Quantum EnergyMaxQuantum EnergyMax Sensors
Quantum EnergyMax

Quantum Series EnergyMax Sensors

Quantum EnergyMax sensors enable low energy pulse measurement as well as average power of pulsed systems from the nW to mW level, across a broad range of wavelengths. These sensors have a removable light shield on the front used to block stray light.


  • Pulse energy measurement down to 750 pJ
  • Average power measurement of pulsed sources from nW to mW level signal-to-noise characteristics
  • Measures every pulse to 10,000 Hz
  • Accurate spectral compensation (325 nm to 900 nm / 800nm to 1700 nm)

New Large Aperture Sensors for Very Low Energy Laser Pulses.

These Quantum EnergyMax sensors enable accurate measurement of laser pulse energies down to 20 pJ, as well as the average power of pulsed systems from the nanowatt to milliwatt level, across a broad range of wavelengths. Specifically, the J-10SI-LE and J-10SI-HE are both silicon photodiode based sensors with apertures of 10 mm and a spectral range of 325 nm to 900 nm, which measure down to 20 pJ and 200 pJ respectively, at repetition rates of up to 10 kHz. The J-10GE-LE utilizes a 10 mm aperture germanium photodiode to measure minimum pulse energies of 200 pJ over the 800 nm to 1700 nm spectral range, also at up to 10 kHz. The 10 mm aperture is the largest currently available on the market for detectors of this sensitivity, and can often eliminate the need to utilize an integrating sphere.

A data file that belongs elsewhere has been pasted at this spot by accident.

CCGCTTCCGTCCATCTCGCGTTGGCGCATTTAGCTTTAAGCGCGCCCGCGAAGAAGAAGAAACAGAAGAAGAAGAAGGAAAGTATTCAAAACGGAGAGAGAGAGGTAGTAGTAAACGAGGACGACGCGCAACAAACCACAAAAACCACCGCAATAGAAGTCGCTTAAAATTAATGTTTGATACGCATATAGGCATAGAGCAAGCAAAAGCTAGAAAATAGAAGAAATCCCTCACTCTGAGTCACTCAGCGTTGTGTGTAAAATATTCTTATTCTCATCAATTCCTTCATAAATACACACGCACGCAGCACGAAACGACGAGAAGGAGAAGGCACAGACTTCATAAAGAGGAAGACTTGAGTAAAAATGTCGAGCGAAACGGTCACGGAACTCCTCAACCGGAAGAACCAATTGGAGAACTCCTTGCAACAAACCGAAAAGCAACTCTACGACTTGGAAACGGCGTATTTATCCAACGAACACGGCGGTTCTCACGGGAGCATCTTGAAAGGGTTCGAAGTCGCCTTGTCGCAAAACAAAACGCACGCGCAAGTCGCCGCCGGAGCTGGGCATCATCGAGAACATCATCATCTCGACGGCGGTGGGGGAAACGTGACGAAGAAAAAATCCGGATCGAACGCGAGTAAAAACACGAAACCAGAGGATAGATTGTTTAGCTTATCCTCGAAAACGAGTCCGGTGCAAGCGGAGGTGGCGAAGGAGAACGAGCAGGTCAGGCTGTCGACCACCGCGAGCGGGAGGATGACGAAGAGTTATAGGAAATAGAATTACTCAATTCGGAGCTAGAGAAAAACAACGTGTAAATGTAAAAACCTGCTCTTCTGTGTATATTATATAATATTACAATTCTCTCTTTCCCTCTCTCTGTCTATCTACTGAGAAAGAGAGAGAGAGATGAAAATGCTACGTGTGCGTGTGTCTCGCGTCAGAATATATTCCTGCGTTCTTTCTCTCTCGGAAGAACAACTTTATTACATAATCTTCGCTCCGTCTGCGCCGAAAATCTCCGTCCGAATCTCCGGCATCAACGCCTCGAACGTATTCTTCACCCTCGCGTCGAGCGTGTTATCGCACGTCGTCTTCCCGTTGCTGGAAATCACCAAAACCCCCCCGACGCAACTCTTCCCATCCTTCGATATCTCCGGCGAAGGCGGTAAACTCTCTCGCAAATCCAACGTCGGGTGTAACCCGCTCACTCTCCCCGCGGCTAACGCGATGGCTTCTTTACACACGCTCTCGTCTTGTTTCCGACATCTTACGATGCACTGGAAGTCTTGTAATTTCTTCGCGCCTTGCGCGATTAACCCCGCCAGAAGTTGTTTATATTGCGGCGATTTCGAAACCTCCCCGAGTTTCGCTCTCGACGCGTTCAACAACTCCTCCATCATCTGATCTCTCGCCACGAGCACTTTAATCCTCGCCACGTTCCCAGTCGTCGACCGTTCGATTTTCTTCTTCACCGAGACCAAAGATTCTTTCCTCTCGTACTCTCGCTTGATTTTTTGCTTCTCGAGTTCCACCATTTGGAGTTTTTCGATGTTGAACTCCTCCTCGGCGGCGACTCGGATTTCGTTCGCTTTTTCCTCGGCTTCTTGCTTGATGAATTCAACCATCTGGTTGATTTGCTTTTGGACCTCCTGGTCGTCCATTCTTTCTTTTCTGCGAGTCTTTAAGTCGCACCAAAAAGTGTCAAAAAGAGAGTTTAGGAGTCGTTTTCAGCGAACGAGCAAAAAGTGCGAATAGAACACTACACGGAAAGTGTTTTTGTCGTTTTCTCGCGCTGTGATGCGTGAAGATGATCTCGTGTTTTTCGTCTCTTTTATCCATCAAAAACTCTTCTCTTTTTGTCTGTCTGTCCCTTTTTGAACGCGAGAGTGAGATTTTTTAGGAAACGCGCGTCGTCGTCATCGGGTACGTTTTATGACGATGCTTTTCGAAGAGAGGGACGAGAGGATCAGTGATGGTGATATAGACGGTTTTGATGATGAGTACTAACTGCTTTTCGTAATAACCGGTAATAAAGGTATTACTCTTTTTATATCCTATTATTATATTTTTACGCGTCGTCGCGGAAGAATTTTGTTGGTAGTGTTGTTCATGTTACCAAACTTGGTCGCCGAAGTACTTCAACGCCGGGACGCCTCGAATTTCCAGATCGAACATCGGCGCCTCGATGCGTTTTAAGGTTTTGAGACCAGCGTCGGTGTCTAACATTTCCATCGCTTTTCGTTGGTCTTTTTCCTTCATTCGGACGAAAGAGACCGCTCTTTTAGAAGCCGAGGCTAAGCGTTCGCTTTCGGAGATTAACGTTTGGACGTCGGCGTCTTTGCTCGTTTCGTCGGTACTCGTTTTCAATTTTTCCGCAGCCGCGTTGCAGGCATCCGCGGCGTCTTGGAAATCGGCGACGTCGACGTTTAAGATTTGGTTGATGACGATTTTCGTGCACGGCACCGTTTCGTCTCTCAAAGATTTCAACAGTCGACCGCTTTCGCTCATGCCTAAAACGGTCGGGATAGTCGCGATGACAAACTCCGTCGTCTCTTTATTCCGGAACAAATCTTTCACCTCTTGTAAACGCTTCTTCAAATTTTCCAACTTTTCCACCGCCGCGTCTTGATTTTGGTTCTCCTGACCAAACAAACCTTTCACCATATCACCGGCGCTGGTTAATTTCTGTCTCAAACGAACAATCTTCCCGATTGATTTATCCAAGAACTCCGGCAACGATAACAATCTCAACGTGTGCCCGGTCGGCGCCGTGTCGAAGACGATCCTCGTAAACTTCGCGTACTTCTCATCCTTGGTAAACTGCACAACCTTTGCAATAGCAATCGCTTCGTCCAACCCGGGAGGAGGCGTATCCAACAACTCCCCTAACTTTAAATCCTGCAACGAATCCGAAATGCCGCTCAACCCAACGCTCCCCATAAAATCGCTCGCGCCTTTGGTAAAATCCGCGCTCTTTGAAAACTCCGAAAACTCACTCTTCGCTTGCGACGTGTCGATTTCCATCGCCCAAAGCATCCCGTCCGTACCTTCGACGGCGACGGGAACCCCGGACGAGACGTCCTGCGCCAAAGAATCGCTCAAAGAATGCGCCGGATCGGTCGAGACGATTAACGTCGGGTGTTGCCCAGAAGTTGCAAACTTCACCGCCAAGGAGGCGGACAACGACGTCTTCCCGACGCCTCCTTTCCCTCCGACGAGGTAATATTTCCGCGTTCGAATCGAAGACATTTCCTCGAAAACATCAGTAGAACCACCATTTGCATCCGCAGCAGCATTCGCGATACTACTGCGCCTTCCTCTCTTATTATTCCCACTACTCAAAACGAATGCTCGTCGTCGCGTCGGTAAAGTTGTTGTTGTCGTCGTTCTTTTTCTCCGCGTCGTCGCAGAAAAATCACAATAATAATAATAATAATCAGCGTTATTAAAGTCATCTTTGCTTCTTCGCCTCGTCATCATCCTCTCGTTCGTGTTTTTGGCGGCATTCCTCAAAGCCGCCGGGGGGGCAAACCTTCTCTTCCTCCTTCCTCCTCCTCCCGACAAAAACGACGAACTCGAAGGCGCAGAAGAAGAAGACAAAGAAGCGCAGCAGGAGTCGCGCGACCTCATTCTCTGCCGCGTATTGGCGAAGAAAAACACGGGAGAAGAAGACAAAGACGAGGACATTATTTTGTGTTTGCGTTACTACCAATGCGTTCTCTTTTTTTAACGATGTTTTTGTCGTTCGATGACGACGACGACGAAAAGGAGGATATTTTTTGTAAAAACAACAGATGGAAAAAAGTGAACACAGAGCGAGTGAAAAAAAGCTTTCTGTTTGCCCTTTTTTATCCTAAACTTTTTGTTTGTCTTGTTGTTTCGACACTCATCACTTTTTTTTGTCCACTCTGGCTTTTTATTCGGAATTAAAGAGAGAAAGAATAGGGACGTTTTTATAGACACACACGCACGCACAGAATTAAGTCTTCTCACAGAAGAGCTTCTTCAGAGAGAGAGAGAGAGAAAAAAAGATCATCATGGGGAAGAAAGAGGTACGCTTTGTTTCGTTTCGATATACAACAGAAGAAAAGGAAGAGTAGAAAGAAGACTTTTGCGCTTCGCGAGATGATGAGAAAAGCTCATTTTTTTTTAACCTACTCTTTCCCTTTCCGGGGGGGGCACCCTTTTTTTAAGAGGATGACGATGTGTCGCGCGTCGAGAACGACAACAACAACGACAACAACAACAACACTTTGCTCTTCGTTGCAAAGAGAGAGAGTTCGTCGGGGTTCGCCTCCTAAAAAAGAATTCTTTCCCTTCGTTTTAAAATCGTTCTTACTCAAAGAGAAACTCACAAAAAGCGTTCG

All three Quantum EnergyMax sensors are compatible with the Coherent LabMax-TOP and LabMax-TOP with GPIB meters. Quantitative measurement of picojoule pulses is notoriously difficult, but with these low noise meters and the sensors’ built in wavelength compensation feature, an absolute accuracy of better than 6% can be achieved. Quantum EnergyMax sensors also deliver an excellent repetition rate linearity of less than ±1% error, from single pulse measurement to 10 kHz.

Quantum EnergyMax sensors are useful for a broad range of research, commercial and industrial applications involving low power pulses, such as measurement of kHz ultrafast oscillators and regenerative amplifier systems with outputs at the microjoule level or lower.

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